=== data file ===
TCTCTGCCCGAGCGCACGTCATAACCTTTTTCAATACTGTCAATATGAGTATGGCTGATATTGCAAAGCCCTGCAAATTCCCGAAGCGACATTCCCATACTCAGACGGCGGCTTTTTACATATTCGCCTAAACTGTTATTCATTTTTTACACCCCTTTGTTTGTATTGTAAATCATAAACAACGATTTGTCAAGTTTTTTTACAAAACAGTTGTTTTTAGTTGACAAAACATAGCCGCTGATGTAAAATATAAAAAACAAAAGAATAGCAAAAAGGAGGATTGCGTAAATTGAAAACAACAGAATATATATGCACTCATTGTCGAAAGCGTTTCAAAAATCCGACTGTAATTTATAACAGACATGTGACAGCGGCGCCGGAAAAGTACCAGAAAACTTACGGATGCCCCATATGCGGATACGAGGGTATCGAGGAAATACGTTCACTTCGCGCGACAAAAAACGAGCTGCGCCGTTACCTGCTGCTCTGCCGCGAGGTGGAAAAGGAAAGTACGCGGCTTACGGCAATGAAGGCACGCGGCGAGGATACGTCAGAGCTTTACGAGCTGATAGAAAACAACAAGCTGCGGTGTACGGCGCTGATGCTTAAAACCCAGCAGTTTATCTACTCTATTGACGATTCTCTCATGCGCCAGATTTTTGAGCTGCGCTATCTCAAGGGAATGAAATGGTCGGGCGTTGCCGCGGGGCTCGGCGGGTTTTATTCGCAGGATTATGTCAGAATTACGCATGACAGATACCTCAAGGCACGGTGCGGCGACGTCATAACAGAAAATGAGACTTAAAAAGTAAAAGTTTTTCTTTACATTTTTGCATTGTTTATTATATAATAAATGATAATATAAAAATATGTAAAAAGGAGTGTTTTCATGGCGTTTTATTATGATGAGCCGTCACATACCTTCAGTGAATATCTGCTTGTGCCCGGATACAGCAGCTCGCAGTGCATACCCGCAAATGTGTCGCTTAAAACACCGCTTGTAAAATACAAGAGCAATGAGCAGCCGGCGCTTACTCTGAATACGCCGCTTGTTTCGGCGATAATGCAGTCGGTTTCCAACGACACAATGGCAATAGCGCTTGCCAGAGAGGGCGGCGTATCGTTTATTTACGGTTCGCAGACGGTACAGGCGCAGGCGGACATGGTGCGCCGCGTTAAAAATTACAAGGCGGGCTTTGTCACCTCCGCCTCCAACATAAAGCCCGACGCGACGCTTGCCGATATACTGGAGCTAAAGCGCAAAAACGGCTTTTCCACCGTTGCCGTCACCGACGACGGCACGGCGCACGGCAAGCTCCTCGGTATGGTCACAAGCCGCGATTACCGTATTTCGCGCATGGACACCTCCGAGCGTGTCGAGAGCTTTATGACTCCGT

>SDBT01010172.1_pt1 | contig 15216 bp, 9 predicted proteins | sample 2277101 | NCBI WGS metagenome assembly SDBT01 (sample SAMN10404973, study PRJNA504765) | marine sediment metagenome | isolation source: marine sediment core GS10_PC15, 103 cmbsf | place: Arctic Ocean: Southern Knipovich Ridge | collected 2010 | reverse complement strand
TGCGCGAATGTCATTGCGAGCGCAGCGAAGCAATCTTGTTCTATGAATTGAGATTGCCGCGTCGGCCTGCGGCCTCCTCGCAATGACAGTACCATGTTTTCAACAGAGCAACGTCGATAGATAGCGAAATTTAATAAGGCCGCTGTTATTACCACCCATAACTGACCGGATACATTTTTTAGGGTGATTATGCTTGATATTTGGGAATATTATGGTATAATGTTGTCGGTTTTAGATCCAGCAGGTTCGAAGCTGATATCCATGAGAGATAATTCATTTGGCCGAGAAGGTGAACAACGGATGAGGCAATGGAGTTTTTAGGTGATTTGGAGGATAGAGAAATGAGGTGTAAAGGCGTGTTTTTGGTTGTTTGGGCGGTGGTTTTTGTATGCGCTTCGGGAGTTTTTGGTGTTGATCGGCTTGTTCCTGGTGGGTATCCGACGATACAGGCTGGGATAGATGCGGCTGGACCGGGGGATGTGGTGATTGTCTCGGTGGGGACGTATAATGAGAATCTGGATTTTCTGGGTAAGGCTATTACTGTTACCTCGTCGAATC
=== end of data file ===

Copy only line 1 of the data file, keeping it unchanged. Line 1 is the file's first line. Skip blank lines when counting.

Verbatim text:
TCTCTGCCCGAGCGCACGTCATAACCTTTTTCAATACTGTCAATATGAGTATGGCTGATATTGCAAAGCCCTGCAAATTCCCGAAGCGACATTCCCATACTCAGACGGCGGCTTTTTACATATTCGCCTAAACTGTTATTCATTTTTTACACCCCTTTGTTTGTATTGTAAATCATAAACAACGATTTGTCAAGTTTTTTTACAAAACAGTTGTTTTTAGTTGACAAAACATAGCCGCTGATGTAAAATATAAAAAACAAAAGAATAGCAAAAAGGAGGATTGCGTAAATTGAAAACAACAGAATATATATGCACTCATTGTCGAAAGCGTTTCAAAAATCCGACTGTAATTTATAACAGACATGTGACAGCGGCGCCGGAAAAGTACCAGAAAACTTACGGATGCCCCATATGCGGATACGAGGGTATCGAGGAAATACGTTCACTTCGCGCGACAAAAAACGAGCTGCGCCGTTACCTGCTGCTCTGCCGCGAGGTGGAAAAGGAAAGTACGCGGCTTACGGCAATGAAGGCACGCGGCGAGGATACGTCAGAGCTTTACGAGCTGATAGAAAACAACAAGCTGCGGTGTACGGCGCTGATGCTTAAAACCCAGCAGTTTATCTACTCTATTGACGATTCTCTCATGCGCCAGATTTTTGAGCTGCGCTATCTCAAGGGAATGAAATGGTCGGGCGTTGCCGCGGGGCTCGGCGGGTTTTATTCGCAGGATTATGTCAGAATTACGCATGACAGATACCTCAAGGCACGGTGCGGCGACGTCATAACAGAAAATGAGACTTAAAAAGTAAAAGTTTTTCTTTACATTTTTGCATTGTTTATTATATAATAAATGATAATATAAAAATATGTAAAAAGGAGTGTTTTCATGGCGTTTTATTATGATGAGCCGTCACATACCTTCAGTGAATATCTGCTTGTGCCCGGATACAGCAGCTCGCAGTGCATACCCGCAAATGTGTCGCTTAAAACACCGCTTGTAAAATACAAGAGCAATGAGCAGCCGGCGCTTACTCTGAATACGCCGCTTGTTTCGGCGATAATGCAGTCGGTTTCCAACGACACAATGGCAATAGCGCTTGCCAGAGAGGGCGGCGTATCGTTTATTTACGGTTCGCAGACGGTACAGGCGCAGGCGGACATGGTGCGCCGCGTTAAAAATTACAAGGCGGGCTTTGTCACCTCCGCCTCCAACATAAAGCCCGACGCGACGCTTGCCGATATACTGGAGCTAAAGCGCAAAAACGGCTTTTCCACCGTTGCCGTCACCGACGACGGCACGGCGCACGGCAAGCTCCTCGGTATGGTCACAAGCCGCGATTACCGTATTTCGCGCATGGACACCTCCGAGCGTGTCGAGAGCTTTATGACTCCGT